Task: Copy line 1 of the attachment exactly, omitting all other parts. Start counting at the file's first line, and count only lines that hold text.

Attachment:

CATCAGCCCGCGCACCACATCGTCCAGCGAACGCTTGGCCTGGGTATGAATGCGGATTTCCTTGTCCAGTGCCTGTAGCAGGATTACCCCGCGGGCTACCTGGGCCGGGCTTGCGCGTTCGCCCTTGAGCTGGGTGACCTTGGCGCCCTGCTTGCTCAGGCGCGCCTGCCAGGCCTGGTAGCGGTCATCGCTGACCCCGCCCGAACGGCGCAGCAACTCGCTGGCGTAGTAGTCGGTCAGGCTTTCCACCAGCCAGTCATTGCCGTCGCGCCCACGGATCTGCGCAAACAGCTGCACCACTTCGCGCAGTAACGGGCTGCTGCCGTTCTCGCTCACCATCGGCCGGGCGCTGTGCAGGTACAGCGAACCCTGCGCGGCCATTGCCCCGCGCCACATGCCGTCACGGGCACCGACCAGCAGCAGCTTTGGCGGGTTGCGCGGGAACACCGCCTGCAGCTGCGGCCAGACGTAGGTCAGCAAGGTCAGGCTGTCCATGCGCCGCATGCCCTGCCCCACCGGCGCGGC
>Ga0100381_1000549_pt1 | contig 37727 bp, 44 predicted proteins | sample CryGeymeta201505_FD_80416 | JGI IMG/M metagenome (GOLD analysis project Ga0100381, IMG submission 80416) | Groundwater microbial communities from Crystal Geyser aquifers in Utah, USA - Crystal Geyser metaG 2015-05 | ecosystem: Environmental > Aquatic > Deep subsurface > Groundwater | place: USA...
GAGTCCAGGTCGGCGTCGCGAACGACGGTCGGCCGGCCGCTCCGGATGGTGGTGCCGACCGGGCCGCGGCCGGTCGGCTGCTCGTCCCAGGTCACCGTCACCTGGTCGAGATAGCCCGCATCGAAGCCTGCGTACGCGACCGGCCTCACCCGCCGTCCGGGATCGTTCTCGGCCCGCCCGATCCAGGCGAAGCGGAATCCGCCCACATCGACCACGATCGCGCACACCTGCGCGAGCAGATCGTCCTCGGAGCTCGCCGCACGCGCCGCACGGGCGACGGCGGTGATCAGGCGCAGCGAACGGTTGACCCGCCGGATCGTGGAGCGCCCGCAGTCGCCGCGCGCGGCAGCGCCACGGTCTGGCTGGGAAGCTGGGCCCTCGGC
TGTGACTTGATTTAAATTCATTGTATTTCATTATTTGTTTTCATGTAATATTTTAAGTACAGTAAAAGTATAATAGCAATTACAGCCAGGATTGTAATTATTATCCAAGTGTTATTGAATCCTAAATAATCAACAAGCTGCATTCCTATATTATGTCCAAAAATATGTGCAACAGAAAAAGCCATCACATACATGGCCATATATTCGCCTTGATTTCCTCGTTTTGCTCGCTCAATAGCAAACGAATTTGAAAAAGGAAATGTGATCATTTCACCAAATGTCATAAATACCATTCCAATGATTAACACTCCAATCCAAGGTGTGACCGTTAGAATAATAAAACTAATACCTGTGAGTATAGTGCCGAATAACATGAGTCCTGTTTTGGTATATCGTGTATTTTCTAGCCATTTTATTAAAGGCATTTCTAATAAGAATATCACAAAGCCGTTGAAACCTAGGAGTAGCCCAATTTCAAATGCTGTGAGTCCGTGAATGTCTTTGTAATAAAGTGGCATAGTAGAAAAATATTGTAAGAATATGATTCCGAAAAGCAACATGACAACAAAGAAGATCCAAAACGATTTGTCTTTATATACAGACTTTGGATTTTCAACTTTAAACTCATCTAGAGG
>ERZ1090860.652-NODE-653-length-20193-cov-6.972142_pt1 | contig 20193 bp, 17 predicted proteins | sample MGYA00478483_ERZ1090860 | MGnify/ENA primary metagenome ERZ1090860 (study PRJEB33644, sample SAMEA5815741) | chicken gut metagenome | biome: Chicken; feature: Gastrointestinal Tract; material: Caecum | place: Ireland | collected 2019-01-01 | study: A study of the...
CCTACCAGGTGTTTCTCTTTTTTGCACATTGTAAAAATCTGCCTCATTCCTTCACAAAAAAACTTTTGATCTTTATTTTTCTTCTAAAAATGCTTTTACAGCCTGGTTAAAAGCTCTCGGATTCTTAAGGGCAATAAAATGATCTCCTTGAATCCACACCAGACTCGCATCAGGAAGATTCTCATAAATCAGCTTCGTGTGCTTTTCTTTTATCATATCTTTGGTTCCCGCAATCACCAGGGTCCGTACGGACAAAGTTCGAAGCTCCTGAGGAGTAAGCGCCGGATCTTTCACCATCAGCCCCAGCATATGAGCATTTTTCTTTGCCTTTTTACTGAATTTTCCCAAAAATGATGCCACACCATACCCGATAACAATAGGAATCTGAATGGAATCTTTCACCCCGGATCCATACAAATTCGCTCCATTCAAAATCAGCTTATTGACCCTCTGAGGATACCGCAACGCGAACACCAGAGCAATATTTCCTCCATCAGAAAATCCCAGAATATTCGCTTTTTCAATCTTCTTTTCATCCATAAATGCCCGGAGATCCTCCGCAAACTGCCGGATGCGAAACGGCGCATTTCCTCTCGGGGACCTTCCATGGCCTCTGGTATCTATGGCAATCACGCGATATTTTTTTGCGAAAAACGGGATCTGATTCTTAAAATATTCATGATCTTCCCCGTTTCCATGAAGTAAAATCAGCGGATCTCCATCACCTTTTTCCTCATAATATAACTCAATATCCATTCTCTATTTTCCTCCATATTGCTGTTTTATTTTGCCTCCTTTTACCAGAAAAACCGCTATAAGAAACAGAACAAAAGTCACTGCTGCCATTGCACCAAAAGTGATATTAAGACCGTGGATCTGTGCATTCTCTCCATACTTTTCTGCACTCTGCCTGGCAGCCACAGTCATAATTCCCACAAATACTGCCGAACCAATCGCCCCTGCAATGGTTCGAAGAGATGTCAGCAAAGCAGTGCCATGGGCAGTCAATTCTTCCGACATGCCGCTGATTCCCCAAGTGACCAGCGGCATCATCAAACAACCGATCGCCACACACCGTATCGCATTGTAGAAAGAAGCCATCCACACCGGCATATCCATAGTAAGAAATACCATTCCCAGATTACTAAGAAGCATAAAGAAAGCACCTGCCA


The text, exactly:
CATCAGCCCGCGCACCACATCGTCCAGCGAACGCTTGGCCTGGGTATGAATGCGGATTTCCTTGTCCAGTGCCTGTAGCAGGATTACCCCGCGGGCTACCTGGGCCGGGCTTGCGCGTTCGCCCTTGAGCTGGGTGACCTTGGCGCCCTGCTTGCTCAGGCGCGCCTGCCAGGCCTGGTAGCGGTCATCGCTGACCCCGCCCGAACGGCGCAGCAACTCGCTGGCGTAGTAGTCGGTCAGGCTTTCCACCAGCCAGTCATTGCCGTCGCGCCCACGGATCTGCGCAAACAGCTGCACCACTTCGCGCAGTAACGGGCTGCTGCCGTTCTCGCTCACCATCGGCCGGGCGCTGTGCAGGTACAGCGAACCCTGCGCGGCCATTGCCCCGCGCCACATGCCGTCACGGGCACCGACCAGCAGCAGCTTTGGCGGGTTGCGCGGGAACACCGCCTGCAGCTGCGGCCAGACGTAGGTCAGCAAGGTCAGGCTGTCCATGCGCCGCATGCCCTGCCCCACCGGCGCGGC